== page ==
Wednesday, April 20, 2011
Embarrassment of Resources
HOLY WEEK, or THE WEEK OF CHRIST'S PASSION
DAY 43 OF 46
Want to drive yourself crazy?
Spend two whole days surfing blogs and websites of supposedly important Christian organizations, preachers, theologians, and opinionated blowhards.
Granted, I fall squarely into that last category myself. Well, the "opinionated blowhards" part; I doubt anybody would consider this blog important. But even this blog helps to illustrate how much evangelical content has been compiled just on the Internet. It's not until you flip from page to page and website to website like I did yesterday, though, that you risk getting really depressed. Not only does this plethora of content stake out all sorts of ideologies, perspectives, convictions, and obsessions regarding Christianity, but after a while, I realized how redundant non-essential most of this well-groomed content is.
Indeed, despite advanced technology, there really isn't anything new under the sun.
Building Bigger Barns?
Perhaps moreso than ever before, the evangelical church in North America has a crushing trove of accessible advice, reference material, sermons, reviews, workshops, articles, podcasts, critiques, Twitter feeds, and rhetoric waiting for its Biblically-astute audience. The sheer volume of these resources must be inexhaustible.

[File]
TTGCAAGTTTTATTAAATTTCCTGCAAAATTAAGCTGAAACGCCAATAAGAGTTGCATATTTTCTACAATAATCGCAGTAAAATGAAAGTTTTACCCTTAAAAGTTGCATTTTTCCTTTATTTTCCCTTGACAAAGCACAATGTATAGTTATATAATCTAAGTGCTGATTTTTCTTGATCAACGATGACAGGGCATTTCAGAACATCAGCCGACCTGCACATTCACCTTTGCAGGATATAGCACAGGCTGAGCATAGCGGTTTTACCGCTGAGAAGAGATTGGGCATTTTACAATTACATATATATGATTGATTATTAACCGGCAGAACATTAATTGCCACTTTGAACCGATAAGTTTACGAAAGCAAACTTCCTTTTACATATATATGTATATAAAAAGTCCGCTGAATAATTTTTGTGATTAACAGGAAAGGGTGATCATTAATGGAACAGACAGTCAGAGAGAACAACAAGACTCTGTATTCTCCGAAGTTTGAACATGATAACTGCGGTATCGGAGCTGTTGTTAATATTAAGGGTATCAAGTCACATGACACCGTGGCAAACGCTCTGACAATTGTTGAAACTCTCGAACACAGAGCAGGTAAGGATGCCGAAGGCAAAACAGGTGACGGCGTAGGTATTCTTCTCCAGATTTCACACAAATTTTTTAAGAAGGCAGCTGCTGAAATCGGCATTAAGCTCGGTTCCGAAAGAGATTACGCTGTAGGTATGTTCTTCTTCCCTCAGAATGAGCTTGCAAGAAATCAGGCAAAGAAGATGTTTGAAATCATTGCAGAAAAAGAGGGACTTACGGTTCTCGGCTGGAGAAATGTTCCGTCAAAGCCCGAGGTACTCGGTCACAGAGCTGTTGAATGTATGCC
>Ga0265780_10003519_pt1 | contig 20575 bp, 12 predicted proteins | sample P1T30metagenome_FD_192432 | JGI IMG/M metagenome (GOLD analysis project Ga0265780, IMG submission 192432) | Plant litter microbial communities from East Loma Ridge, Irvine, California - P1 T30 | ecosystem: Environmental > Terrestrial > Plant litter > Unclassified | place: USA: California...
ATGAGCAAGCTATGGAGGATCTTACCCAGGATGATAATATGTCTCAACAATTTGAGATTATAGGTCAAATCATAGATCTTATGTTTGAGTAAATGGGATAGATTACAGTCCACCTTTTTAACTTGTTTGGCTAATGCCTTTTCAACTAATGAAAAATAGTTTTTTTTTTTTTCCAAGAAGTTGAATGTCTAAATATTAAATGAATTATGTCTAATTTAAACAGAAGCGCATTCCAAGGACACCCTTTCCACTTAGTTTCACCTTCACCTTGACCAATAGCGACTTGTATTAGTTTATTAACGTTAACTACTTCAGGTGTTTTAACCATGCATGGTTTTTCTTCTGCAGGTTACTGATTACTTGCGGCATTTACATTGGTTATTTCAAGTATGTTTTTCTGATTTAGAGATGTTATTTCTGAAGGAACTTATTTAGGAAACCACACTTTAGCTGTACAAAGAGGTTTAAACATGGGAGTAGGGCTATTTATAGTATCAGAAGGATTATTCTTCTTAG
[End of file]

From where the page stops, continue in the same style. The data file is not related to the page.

And still, into what has North American evangelical Christianity evolved? Most congregations have yet to be integrated racially and economically. Many congregations try to apologize for the Gospel by making their services appealing to popular culture, ignoring our mandate to be in the world but not of it. The divorce rate among churched people is the same as for unchurched. And we're quickly losing ground on most moral indicators, like drug abuse, extramarital sex, fiscal responsibility, and even scholastic aptitude.
Within these past couple of days, I've read about how some Reformed pastors like to drink beer because it upsets fellow believers, and they justify their churlish attitudes by warping scriptures regarding holiness and weaker brothers to suit their preferences. I've perused vast conference agendas covering all sorts of topics in minutiae for the high-energy preacher. I've waded through biographies of Christian leaders that include litanies of books they've written, parachurch organizations they've launched, and fellow Christian celebrities with which they've ministered. And I've skimmed impressive-sounding content covering topics like missional churches, soft universalists, sustainable evangelism, transformational ministry, transformance, new monasticism, and gender fluidity.